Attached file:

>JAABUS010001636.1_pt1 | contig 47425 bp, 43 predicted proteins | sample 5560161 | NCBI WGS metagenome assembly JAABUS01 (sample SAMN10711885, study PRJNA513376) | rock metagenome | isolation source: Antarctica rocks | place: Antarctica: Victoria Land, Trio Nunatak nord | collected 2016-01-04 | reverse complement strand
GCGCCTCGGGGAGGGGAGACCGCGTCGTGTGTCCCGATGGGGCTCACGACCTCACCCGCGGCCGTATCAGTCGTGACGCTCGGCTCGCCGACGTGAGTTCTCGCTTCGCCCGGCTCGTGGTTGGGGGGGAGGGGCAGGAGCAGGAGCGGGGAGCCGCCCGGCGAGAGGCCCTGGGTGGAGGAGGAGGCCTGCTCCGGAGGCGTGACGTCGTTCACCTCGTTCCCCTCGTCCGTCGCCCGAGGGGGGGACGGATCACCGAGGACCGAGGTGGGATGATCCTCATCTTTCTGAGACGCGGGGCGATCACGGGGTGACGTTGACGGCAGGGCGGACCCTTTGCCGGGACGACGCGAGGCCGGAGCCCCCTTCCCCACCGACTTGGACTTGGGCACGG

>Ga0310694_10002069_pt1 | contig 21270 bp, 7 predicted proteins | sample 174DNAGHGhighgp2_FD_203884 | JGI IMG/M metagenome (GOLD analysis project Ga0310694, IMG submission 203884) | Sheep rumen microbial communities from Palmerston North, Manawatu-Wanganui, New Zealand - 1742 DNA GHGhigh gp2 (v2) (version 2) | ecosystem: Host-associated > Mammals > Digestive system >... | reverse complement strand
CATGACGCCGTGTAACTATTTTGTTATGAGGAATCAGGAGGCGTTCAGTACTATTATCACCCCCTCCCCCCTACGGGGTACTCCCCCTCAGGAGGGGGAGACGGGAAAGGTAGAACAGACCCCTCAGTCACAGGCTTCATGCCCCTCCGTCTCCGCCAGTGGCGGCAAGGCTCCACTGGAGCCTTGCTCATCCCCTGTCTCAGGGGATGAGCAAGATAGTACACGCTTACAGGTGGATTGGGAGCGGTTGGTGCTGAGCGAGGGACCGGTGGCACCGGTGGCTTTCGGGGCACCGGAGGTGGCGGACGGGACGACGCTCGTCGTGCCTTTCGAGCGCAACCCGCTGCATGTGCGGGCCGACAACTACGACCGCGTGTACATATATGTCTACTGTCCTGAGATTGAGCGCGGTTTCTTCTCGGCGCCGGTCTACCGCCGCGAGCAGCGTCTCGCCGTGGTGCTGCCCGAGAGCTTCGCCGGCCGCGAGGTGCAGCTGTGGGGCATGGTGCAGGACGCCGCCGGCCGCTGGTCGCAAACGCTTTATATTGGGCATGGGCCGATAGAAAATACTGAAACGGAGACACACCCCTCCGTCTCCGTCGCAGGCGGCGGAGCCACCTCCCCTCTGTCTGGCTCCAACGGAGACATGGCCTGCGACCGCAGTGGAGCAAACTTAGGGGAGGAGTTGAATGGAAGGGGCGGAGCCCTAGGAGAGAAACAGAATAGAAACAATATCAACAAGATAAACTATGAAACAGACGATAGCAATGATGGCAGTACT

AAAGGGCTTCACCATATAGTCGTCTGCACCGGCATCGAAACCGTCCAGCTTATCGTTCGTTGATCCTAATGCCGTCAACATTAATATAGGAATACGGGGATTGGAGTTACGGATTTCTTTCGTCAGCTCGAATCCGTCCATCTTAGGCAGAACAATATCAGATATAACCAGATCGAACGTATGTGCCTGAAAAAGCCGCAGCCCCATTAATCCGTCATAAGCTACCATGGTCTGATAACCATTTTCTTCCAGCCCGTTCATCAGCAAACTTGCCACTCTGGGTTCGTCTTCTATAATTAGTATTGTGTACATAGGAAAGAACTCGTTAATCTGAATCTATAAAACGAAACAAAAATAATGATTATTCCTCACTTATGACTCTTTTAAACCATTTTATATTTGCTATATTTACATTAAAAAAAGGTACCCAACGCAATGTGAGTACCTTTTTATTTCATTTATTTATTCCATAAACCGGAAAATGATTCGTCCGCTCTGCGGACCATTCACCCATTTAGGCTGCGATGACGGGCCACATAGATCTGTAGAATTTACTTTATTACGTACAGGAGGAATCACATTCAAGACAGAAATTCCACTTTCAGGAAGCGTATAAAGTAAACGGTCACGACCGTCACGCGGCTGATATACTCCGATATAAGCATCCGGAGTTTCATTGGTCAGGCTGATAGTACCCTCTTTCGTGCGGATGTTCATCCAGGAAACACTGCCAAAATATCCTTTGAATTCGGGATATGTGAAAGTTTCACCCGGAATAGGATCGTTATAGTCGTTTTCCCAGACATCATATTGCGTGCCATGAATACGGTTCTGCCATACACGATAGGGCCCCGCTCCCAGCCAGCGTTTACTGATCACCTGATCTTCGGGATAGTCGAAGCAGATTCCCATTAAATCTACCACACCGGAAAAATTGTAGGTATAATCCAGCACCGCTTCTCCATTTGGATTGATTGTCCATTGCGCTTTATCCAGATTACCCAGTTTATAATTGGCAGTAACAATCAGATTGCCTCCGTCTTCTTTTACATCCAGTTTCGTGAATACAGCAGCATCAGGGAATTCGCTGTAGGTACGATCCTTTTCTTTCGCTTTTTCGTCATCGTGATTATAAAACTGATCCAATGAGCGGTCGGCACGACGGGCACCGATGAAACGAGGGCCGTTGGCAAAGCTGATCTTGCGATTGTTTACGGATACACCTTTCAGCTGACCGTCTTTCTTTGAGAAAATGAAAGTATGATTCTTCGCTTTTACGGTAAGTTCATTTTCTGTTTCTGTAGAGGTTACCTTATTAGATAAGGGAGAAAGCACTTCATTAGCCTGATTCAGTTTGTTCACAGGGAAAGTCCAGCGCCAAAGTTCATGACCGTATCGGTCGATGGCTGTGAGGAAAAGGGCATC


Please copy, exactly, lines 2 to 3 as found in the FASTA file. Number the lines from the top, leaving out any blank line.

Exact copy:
GCGCCTCGGGGAGGGGAGACCGCGTCGTGTGTCCCGATGGGGCTCACGACCTCACCCGCGGCCGTATCAGTCGTGACGCTCGGCTCGCCGACGTGAGTTCTCGCTTCGCCCGGCTCGTGGTTGGGGGGGAGGGGCAGGAGCAGGAGCGGGGAGCCGCCCGGCGAGAGGCCCTGGGTGGAGGAGGAGGCCTGCTCCGGAGGCGTGACGTCGTTCACCTCGTTCCCCTCGTCCGTCGCCCGAGGGGGGGACGGATCACCGAGGACCGAGGTGGGATGATCCTCATCTTTCTGAGACGCGGGGCGATCACGGGGTGACGTTGACGGCAGGGCGGACCCTTTGCCGGGACGACGCGAGGCCGGAGCCCCCTTCCCCACCGACTTGGACTTGGGCACGG

>Ga0310694_10002069_pt1 | contig 21270 bp, 7 predicted proteins | sample 174DNAGHGhighgp2_FD_203884 | JGI IMG/M metagenome (GOLD analysis project Ga0310694, IMG submission 203884) | Sheep rumen microbial communities from Palmerston North, Manawatu-Wanganui, New Zealand - 1742 DNA GHGhigh gp2 (v2) (version 2) | ecosystem: Host-associated > Mammals > Digestive system >... | reverse complement strand